Sound and “Furry” at the Taubman

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The Soundsuit dancers, choreographed by the Southwest Virginia Ballet, entertained spectators on opening night.
The Soundsuit dancers, choreographed by the Southwest Virginia Ballet, entertained spectators on opening night.

by Gene Marrano

There’s something very different in Gallery 1 and in the second floor hallway at the Taubman Museum of Art these days. Nick Cave’s “Soundsuits” are wearable art, brightly colored and heavily adorned full length costumes that, in Cave’s mind, each create certain types of unique sounds when they are worn and danced in.

Southwest Virginia Ballet artistic director Pedro Szalay did just that at the 2011-2012 Taubman kickoff last Thursday, choreographing a dance number for students of his school, Radford University and Roanoke Ballet Theatre, as they whirled and twirled in Cave’s soundsuits for invited friends of the museum in the Taubman’s atrium.

The 2011-2012 season at the Taubman debuts with Nick Cave: Meet me at the Center of the Earth, which runs through December 31.

Cave, who lives in Chicago, was on hand for opening night. Schooled in fashion as well as art, his soundsuits appear in New York, Washington and Chicago museums. Meet me at the Center of the Earth is currently on a three-year national tour. Getting it to schedule a stop in Roanoke was significant, according to Taubman executive director David Mickenberg, who called Cave “one of America’s most important artists.”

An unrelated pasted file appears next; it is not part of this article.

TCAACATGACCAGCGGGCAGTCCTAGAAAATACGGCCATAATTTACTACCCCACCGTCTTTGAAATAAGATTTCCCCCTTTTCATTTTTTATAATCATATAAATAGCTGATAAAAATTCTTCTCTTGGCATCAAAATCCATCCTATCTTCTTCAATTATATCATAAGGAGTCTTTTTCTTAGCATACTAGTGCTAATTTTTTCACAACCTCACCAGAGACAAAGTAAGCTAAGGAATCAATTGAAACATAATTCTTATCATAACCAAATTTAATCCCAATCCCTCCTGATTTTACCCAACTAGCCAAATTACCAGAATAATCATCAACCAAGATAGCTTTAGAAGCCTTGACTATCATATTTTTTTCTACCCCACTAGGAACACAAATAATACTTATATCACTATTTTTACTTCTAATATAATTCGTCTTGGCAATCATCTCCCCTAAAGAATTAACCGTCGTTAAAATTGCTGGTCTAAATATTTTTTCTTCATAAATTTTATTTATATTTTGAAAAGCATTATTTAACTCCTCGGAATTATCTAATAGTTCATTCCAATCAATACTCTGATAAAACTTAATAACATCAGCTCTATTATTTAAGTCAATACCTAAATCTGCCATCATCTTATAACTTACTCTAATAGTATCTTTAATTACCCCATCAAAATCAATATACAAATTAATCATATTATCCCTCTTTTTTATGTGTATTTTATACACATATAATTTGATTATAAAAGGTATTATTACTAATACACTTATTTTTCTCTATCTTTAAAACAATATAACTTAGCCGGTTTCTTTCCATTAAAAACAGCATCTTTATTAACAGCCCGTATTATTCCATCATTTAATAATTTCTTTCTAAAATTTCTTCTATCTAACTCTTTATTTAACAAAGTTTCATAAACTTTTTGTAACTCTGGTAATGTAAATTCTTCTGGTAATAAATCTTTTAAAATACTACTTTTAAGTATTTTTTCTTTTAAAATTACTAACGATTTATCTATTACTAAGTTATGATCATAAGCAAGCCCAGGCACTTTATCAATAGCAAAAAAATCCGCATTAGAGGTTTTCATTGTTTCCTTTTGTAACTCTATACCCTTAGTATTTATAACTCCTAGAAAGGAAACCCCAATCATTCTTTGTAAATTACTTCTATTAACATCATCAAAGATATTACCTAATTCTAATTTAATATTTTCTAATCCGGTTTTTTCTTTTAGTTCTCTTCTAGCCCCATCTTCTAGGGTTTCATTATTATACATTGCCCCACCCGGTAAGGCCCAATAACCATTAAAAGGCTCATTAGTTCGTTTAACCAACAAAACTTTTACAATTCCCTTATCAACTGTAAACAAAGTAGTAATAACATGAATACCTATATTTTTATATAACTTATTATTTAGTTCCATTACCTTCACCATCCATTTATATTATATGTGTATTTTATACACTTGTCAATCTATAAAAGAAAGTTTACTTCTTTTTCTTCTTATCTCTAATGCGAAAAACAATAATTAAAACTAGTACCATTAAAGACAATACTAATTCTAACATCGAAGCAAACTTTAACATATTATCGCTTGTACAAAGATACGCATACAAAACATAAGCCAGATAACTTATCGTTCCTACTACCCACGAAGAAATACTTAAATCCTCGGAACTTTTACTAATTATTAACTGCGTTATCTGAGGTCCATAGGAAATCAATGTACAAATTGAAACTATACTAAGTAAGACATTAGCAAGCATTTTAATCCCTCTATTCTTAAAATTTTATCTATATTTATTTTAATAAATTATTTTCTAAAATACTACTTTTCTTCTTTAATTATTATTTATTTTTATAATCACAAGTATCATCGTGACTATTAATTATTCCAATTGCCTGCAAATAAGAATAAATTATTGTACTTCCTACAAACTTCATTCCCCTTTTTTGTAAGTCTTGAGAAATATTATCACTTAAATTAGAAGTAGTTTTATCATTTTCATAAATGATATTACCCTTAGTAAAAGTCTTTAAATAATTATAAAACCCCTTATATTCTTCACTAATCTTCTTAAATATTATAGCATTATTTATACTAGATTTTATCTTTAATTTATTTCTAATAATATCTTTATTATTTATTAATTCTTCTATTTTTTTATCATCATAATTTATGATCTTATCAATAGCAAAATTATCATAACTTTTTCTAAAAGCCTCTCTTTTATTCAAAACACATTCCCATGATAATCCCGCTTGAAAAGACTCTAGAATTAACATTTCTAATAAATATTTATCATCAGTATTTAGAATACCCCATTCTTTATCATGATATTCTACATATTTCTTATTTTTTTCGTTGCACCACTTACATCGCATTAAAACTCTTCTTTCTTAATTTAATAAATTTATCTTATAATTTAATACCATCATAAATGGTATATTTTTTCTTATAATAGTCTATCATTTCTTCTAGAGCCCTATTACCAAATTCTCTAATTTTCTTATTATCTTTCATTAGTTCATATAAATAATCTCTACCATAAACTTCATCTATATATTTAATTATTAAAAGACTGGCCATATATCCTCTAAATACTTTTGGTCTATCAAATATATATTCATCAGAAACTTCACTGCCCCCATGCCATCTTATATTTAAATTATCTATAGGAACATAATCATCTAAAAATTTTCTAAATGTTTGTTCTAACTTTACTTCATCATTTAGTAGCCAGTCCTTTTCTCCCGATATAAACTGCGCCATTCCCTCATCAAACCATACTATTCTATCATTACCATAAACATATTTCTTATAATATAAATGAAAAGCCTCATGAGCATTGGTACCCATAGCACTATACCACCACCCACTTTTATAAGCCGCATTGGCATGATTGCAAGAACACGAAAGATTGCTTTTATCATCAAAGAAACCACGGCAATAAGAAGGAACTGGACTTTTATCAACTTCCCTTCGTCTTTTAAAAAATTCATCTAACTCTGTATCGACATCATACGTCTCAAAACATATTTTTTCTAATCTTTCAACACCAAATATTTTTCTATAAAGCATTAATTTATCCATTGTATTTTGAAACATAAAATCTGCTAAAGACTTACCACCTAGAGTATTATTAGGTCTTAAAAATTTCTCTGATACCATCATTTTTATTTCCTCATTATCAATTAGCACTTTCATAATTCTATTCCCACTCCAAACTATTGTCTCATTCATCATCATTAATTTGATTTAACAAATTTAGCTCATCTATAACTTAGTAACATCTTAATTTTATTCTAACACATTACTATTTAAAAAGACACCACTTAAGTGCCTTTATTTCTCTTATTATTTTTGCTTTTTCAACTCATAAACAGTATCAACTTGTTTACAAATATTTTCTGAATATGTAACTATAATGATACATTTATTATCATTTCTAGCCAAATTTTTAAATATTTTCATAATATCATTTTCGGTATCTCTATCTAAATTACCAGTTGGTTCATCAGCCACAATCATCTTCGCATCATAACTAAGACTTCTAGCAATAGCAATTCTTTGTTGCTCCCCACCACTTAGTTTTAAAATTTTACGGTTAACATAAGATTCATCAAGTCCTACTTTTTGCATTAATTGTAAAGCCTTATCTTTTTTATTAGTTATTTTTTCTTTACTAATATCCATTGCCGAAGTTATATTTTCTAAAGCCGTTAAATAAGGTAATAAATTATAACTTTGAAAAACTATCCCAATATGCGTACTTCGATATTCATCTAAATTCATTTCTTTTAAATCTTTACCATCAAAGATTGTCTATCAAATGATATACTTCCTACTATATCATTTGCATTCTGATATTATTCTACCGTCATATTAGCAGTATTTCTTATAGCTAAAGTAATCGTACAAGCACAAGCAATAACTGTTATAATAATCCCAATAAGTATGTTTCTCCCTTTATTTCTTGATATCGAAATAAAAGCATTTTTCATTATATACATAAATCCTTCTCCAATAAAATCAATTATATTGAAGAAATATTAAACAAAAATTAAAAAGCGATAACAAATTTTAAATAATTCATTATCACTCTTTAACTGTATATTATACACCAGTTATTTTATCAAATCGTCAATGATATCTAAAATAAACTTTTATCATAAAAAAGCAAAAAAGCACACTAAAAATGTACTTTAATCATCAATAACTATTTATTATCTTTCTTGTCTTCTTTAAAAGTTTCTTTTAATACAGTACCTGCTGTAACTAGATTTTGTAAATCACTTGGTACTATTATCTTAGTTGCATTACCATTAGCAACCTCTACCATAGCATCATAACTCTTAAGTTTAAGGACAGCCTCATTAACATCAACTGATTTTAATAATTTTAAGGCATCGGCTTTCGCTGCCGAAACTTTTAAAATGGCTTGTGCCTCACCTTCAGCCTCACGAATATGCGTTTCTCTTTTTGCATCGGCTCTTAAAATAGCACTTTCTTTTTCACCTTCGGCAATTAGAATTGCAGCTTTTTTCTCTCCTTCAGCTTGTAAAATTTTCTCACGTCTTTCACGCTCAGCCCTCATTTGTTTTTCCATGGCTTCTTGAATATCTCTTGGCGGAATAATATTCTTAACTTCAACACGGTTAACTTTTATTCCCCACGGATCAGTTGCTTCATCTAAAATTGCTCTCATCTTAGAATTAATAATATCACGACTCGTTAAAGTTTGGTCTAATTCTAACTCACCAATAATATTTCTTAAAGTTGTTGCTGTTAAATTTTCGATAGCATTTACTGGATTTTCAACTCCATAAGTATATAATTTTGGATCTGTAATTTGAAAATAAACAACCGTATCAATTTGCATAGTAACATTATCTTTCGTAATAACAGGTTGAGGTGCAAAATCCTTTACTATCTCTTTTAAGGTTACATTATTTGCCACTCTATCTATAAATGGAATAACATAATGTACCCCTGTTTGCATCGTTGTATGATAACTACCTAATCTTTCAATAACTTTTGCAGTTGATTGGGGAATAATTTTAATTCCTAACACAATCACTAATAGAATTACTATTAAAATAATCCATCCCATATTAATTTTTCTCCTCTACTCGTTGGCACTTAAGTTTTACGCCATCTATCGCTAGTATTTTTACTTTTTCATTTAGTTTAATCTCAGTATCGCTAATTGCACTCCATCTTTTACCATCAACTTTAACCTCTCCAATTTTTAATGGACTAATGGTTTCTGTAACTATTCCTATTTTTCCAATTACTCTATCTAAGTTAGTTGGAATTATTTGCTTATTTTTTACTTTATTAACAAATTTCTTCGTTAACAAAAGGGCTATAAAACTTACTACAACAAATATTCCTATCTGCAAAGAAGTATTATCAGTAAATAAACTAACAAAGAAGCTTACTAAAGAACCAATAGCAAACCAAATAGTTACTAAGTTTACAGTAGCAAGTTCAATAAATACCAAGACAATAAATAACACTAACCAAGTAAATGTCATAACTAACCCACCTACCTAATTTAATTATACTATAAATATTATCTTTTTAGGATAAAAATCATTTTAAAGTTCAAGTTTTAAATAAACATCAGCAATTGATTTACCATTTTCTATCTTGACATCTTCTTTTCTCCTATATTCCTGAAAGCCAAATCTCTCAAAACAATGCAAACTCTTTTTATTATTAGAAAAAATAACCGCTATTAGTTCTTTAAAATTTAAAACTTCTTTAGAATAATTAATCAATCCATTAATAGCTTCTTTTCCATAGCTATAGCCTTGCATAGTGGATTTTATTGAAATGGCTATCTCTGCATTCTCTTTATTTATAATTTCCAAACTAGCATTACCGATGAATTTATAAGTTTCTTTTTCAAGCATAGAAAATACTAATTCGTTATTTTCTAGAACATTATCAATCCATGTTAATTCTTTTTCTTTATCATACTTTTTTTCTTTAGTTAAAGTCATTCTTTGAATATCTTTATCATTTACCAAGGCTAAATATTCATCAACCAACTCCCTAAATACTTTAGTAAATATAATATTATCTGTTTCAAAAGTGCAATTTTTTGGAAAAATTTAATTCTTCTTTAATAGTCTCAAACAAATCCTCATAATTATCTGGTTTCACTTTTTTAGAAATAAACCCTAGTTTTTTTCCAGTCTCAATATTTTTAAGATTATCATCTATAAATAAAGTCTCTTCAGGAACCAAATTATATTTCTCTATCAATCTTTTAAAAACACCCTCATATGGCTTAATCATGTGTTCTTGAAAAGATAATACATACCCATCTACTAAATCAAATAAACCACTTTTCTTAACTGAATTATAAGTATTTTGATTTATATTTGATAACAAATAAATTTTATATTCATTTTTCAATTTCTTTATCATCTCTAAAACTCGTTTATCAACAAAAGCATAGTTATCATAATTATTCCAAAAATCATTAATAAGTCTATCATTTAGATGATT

The opening of the Taubman exhibit featuring Cave’s arresting soundsuits “was the culmination of two years’ work,” added Mickenberg, who opened the reception lecture by again mentioning the “new partnerships” the Taubman is attempting to forge with local artists and the community at large. He also praised “the best museum staff in the state of Virginia.”

Adjunct curator Leah Stoddard called Cave’s work “incredibly inspirational,” also noting that the soundsuits traveling exhibit had been in much larger cities like Seattle and San Francisco, with a stop in South Africa soon. “We’re fortunate to be a part of this tour,” said Stoddard. Cave, who has created more than 500 soundsuits, just opened two other shows in New York galleries.

He started out as a painter, but said the Rodney King incident, where Los Angeles policemen were videotaped beating an unarmed black man lying prone on the ground, “profoundly affected” him. Cave said he then realized that art “was a vehicle for expression.” His first sculpture was made from twigs – and it dawned on him then that he could wear it.

Cave has gone abroad, studying Carnivale costumes in Haiti for instance, taking notes on texture and fabrics. Many of his soundsuits are adorned with items he’s picked up at flea markets, vintage stores and yard sales. Cave admitted, to laughter from the audience, that he is addicted to flea markets. “I don’t know when something will trigger my interest,” said Cave, who termed it “the impulse of objects.”

One soundsuit he showed on a PowerPoint presentation was festooned with Barbie dolls that had been painted, and then covered in dryer lint. “How did I come to that, I don’t know,” he admitted. Others on display at the Taubman feature thousands of buttons and dyed human hair.

“What is the potential within an object?” asked Cave. Taubman patrons can make up their own minds as to what those objects evoke in them if they visit the museum before the end of the year.  “You’ve got to look at the world as a canvas,” implored Cave.